Paradoxically, if there were only one building, or competing forms, actual monopoly would not be incarnated; we see how it stabilizes on a dual form. For the sign to be pure, it has to duplicate itself…. (see Simulations, pp. 135-6)
No more competition. Can this be true? Is this Capitalism as we know it? And how can democracy function without choices?
The Obama phenomenon bears out, and best illustrates, Baudrillard’s predictions from the Eighties. Is Mr. Hope and Change a Republican or a Democrat? Will his possible passing in the next election change anything? Short of small symbolic gestures, would a President Palin serve a different master? Clearly not. The government may change, but the State allows no such changes: Power is not Power for nothing.
But a buck-naked monopoly of power will never do. Wrong symbol. Not palatable to the masses. Instead, the state is run by a system which gives an illusion of choice.
“Advanced democratic” systems are stabilized on the formula of bipartisan alternation. The monopoly in fact remains that of a homogeneous political class, but it must not be exercised as such. Because a one-party totalitarian regime is an unstable form, our “democracy” is accomplished in the back-and-forth movement of the two terms which activates their equivalence, but allows — because of their minute differences — a public consensus to be formed and the cycle of representation to be closed.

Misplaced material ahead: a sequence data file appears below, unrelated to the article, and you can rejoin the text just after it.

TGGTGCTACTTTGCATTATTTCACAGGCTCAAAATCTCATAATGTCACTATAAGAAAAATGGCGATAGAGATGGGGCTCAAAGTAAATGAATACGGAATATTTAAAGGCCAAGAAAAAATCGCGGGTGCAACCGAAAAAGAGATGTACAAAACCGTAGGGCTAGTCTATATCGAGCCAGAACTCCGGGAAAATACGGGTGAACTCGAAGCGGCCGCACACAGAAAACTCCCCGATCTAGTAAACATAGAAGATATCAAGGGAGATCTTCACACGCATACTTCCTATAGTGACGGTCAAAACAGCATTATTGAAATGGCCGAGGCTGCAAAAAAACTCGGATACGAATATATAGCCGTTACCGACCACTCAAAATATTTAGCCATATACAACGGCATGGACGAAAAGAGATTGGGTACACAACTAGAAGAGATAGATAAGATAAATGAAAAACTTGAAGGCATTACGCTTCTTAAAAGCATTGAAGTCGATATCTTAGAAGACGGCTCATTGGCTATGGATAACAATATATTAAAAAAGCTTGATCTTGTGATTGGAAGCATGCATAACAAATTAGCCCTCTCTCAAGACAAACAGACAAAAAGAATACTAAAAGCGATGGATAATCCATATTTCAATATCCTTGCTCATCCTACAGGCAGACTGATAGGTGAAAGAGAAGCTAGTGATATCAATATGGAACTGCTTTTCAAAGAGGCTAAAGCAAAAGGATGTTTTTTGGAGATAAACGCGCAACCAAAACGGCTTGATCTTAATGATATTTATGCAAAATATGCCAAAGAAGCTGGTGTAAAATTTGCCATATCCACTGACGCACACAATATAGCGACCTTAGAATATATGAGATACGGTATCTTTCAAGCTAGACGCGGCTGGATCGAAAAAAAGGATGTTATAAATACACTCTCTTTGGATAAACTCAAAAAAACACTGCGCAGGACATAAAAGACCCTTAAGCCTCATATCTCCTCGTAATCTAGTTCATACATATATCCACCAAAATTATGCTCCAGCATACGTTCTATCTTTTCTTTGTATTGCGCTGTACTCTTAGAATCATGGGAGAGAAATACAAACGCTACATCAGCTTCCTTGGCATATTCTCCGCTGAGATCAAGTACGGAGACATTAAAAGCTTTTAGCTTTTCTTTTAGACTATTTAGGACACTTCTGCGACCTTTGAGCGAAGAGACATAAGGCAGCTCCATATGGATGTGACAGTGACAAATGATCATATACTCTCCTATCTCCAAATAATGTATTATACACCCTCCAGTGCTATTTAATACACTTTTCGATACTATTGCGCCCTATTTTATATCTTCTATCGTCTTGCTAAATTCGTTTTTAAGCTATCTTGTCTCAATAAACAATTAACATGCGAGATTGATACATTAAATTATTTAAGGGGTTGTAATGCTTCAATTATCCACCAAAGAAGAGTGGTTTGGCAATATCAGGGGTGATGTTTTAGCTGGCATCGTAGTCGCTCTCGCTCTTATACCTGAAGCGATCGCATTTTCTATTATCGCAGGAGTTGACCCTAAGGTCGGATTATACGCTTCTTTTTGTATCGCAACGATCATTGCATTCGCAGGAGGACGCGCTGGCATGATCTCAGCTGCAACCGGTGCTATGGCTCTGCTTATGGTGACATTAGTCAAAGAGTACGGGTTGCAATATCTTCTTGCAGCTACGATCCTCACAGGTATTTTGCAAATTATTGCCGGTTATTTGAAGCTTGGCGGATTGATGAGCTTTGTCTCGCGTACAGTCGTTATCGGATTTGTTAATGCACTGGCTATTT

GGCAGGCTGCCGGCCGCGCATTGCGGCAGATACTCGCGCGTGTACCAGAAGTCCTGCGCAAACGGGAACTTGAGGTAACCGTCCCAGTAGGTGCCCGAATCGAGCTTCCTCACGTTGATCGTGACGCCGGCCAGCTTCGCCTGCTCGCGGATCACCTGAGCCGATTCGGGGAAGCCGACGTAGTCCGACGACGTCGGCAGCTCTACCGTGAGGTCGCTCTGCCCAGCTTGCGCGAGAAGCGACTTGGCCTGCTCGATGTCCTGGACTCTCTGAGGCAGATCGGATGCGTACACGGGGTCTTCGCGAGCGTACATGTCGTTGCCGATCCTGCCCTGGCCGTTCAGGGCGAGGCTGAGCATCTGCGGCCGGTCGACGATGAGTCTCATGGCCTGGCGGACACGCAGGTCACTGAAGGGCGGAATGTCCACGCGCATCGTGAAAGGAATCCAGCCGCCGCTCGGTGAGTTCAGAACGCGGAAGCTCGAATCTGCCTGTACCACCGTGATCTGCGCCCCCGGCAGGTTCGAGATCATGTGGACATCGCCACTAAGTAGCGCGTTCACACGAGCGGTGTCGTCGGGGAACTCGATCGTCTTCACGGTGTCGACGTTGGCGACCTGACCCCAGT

The “free choice” of individuals which is the credo of democracy, leads, according to Baudrillard, to precisely the opposite: the vote becomes a functional toss-up, resembling Brownian movement of particles. “It is as if everyone voted by chance, or monkeys voted.” (Simulations, p. 132)
There are “polls,” there is occasional alternation of power “at the top,” a simulation of opposition between two parties — never mind the equivalence of their objectives, and the reversibility of their language. The Dems can bail out the bankers, the Repubs can claim to represent “the people.” It could and should be the other way round, but…
Marx predicted that open competition would lead to the large devouring the small, up to the end result — monopoly. Baudrillard counters that it is not monopoly which is the end stage, but duopoly, the twin towers, the “tactical doubling of monopoly.”
Power is absolute only if it is capable of diffraction into various equivalents, if it knows how to take off so as to put more on. The same money finances Democrats as Republicans. Whoever wins the vote, Power wins with the winner. As Jay Gould once asserted, “I don’t care who people vote for, as long as I get to pick the candidates.”
Baudrillard’s notions of duopoly seem to me to be indisputable, and a related comment of his seems both hopeful and ominous: “You need two superpowers to keep the universe under control: a single empire would crumble of itself.”
[Marc Estrin is a writer and activist, living in Burlington, Vermont. His novels, Insect Dreams, The Half Life of Gregor Samsa, The Education of Arnold Hitler, Golem Song, and The Lamentations of Julius Marantz have won critical acclaim. His memoir, Rehearsing With Gods: Photographs and Essays on the Bread & Puppet Theater (with Ron Simon, photographer) won a 2004 theater book of the year award. He is currently working on a novel about the dead Tchaikovsky.]